ANNOUNCEMENTS BIRTH enny and Julie Kassar are thrilled to announce the arrival of their twin grandsons in San Diego, Calif. Charles Andrew and Oliver Benjamin, born to Kate and John, and two brothers for Ethan and Simon.
ENGAGEMENT r. and Mrs. Kenneth Hyams are pleased to announce the engagement of their daughte, Susan Lindsey, to Dr. David Marc Rosmarin, son of Dr. and Mrs. Leonard Rosmarin of Roslyn Heights, N.Y. Susan graduated from Sycamore High School, the University of Massachusetts, and completed her MBA at Simmons College in Boston. Currently, she is a Marketing Analyst for Copper Rock Capital Partners, LLC. Susan
Rabbi Stu and Karen Lavenda
Rabbis Lavenda and Balk, Mitch Shapiro
is the granddaughter of the late Geraldine and Benjamin Boskind, Gertrude Hyams Silverman, and the late Albert Hyams and Samuel Silverman, all of Cincinnati. David attended Harvard University where he received his Bachelor's and Master's degrees. He earned his MD from New York University, did his internship at Columbia Presbyterian Hospital, and completed his dermatology residency at Boston University/Tufts University combined program. Currently, David is a dermatologist at Boston’s Brigham and Women’s Hospital, and does research at the Whitehead Institute at MIT in Cambridge. He is the grandson of the late Rosalind Nevard of Palm Beach, Fla. and the late Dorothy and Jack Rosmarin of N.Y. A December 2011 wedding is planned in Cincinnati.
ANNOUNCEMENTS ARE FREE! Avie and Rita Epstein
Mitch and Susan Shapiro
BIRTHS • BAT/BAR MITZVAHS ENGAGEMENTS • WEDDINGS BIRTHDAYS • ANNIVERSARIES Place your FREE announcement in The American Israelite newspaper and website by sending an e-mail to email@example.com
Big sister Baysa and Tuvia Kirschner
Moshe Kirschner and Yosef Kirschner
The American Israelite
12 â€˘ CINCINNATI SOCIAL LIFE
Golf Manor hosts 4th of July at Rubenstein Farm
Meir Kernerman, Baruch Nieznanski and daughters
Getting to know Bella and 4-month-old colt Doce
Sara Samuels and Ethan Eichelberg
Yehuda & Tzivia Raubvogel, Shifra Motzen, Mathilda Haggae, Haagit, Avi and David Haggage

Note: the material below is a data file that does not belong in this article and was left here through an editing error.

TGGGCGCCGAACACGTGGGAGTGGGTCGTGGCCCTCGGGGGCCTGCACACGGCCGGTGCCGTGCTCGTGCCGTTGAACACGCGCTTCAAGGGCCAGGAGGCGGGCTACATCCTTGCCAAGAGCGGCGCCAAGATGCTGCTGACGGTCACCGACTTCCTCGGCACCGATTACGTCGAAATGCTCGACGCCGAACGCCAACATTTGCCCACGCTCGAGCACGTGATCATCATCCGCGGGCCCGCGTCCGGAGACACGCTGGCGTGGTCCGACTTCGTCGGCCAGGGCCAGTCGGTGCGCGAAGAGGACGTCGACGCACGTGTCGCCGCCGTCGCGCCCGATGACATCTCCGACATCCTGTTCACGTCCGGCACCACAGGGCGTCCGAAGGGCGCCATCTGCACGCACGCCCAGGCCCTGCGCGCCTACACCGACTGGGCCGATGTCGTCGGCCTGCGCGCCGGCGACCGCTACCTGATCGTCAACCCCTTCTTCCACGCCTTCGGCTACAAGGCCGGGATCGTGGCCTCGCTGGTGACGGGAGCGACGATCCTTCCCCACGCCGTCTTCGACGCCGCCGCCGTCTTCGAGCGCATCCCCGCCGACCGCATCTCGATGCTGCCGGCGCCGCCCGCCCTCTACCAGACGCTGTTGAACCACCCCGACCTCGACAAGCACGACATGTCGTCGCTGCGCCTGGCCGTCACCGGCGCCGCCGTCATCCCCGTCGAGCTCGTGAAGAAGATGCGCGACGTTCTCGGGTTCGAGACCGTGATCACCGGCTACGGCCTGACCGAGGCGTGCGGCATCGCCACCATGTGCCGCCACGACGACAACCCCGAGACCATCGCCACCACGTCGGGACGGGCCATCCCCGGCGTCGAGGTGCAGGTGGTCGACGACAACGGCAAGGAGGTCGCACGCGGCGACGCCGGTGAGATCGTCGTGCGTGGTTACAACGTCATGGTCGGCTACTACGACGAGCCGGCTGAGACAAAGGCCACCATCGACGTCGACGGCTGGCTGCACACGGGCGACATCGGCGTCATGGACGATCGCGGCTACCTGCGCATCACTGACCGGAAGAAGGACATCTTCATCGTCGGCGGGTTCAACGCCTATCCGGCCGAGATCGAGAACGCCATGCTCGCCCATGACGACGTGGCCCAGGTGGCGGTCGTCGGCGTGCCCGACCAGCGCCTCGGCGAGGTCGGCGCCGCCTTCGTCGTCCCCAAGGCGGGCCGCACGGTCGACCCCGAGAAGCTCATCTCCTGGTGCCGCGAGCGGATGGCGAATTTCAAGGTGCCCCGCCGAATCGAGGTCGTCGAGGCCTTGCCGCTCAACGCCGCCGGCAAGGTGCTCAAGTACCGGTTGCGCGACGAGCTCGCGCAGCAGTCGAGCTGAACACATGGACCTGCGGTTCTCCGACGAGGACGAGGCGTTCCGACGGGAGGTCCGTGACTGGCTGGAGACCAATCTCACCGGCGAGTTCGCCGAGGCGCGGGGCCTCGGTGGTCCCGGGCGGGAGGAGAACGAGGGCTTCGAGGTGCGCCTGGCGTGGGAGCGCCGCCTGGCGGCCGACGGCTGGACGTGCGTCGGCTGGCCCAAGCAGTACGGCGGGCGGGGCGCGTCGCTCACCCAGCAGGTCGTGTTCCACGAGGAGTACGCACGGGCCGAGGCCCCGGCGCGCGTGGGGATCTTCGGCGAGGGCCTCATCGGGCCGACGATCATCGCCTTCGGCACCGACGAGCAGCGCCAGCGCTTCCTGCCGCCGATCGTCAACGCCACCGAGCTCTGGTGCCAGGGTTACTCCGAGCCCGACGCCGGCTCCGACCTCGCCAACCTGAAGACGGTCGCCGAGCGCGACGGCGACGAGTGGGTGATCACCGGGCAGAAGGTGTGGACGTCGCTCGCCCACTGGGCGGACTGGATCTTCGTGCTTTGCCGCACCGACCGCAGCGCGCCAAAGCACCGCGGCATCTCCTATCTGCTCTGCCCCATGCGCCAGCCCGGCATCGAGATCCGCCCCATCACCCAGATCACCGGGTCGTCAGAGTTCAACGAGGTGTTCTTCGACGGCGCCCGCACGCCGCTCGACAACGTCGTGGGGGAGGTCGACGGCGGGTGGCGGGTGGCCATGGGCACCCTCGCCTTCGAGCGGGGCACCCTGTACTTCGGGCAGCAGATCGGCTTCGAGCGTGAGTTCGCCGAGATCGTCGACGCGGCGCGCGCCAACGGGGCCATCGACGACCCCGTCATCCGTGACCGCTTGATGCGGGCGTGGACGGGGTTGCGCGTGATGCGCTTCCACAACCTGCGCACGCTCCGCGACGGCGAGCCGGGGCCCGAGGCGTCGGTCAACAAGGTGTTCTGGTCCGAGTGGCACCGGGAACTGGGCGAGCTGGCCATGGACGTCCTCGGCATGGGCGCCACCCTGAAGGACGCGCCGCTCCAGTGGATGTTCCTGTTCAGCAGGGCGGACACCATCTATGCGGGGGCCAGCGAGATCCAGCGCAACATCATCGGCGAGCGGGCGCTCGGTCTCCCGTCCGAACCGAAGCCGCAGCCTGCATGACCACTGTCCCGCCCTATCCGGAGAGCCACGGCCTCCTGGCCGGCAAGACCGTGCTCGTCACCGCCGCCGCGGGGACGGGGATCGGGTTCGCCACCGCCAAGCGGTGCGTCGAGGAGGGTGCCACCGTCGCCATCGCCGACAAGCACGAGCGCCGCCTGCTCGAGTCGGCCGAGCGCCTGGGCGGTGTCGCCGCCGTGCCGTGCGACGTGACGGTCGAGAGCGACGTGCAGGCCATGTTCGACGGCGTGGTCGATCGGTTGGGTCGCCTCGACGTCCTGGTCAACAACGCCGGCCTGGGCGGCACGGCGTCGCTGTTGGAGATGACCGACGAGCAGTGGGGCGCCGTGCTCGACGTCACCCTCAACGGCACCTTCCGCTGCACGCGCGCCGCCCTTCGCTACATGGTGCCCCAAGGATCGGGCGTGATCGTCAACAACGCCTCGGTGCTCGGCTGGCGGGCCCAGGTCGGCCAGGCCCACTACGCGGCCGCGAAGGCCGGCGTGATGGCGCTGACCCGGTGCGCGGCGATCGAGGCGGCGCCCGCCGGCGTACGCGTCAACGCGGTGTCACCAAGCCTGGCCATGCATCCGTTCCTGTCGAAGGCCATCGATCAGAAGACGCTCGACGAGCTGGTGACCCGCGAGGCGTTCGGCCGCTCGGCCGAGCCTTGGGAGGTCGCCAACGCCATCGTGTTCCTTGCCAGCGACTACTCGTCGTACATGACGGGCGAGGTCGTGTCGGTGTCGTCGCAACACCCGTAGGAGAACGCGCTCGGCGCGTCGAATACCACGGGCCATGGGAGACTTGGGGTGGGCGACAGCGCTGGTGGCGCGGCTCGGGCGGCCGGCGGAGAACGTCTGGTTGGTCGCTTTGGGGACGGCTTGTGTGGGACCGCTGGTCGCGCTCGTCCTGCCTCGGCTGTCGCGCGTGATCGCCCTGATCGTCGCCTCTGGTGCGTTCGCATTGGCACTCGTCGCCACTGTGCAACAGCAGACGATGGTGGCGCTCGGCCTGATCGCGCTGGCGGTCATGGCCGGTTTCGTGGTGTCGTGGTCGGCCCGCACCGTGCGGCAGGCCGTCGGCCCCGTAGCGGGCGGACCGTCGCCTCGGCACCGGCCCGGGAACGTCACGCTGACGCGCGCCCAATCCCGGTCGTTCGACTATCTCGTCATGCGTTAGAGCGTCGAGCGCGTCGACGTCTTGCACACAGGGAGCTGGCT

Boys enjoy a game of foozeball
CINCINNATI JEWISH LIFE â€˘ 13
THURSDAY, SEPTEMBER 1, 2011
Spetner sisters enjoy a ride
Rabbi Preis and Yaacov Morton
The Barry Family
Adele Nagler, Barry and Barbara Nagler
14 • DINING OUT
Azad India—local and luscious By Sondra Katkin Dining Editor You’ve heard of a “manwich,” but what about a “naanwich?” A new experience is always something to relish, and when a customer wanted something he could carry out and eat in the car, Azad’s Chef/Owner Palwinder Singh prepared a chewy naan wrapped around chicken and vegetables — the “naanwich.” Singh’s willingness to accommodate diners whose needs may be challenging is impressive. For instance, he and his wife Jessie Kaur are working on an alternative menu that will be completely dairy-free when requested. In addition, most of their fried foods are gluten free. This is one user-friendly place to eat. For my interview, I spoke to Kaur and two of Azad’s serious fans, John Sieber, who owns the retail center where the restaurant is located and Hazel Goldberg who never liked Indian food until her mother insisted that she try Azad’s cooking. All were enthusiastically describing what they thought was good — everything. Fortunately, I tasted many of their dishes and am prepared to convey my impressions. Are they listening? They won’t mind since there was a plethora of standouts. Of course the first thing I had to find out was what they had for my husband, Steve, since he must maintain a gluten free diet. I brought home many treats for him. Together we crunched the (wheat free) vegetable pakora, lightly fried onions, spinach and cauliflower. I had reheated them in the oven and was pleased by their tasty, “oniony” crispness. It reminded me of my mom’s gribben — chicken skins and onion fried in schmaltz. Does that dish still exist? Azad offers many other vegetarian and meat appetizers, enough for the most discriminating diner’s delight. Kaur told me that on the weekend buffet they serve an additional gluten free specialty, dosas, thin rice crepes stuffed with various vegetables and meats. The buffet menu varies daily with many popular returning specialties, such as goat curries Wednesdays, Saturdays and Sundays, lamb on Mondays and Fridays, chicken “lollipops” on Thursdays and meatball curry on Tuesdays and Thursdays. I can attest that their meatballs are moist, tangy and have that good beef taste. This buffet almost sings its variety. Another offering, the tomato soup, was the best I’ve tasted at an Indian restaurant. You could tell that tomatoes were definitely a part of the recipe. The consistency was perfect, slightly thick, mildly spiced with only the natural sweetness of the tomatoes. Kaur told me that she hated tomato soup and had to be convinced to try it. Now she’s a fan. People who love to cook are always frustrated by those who won’t taste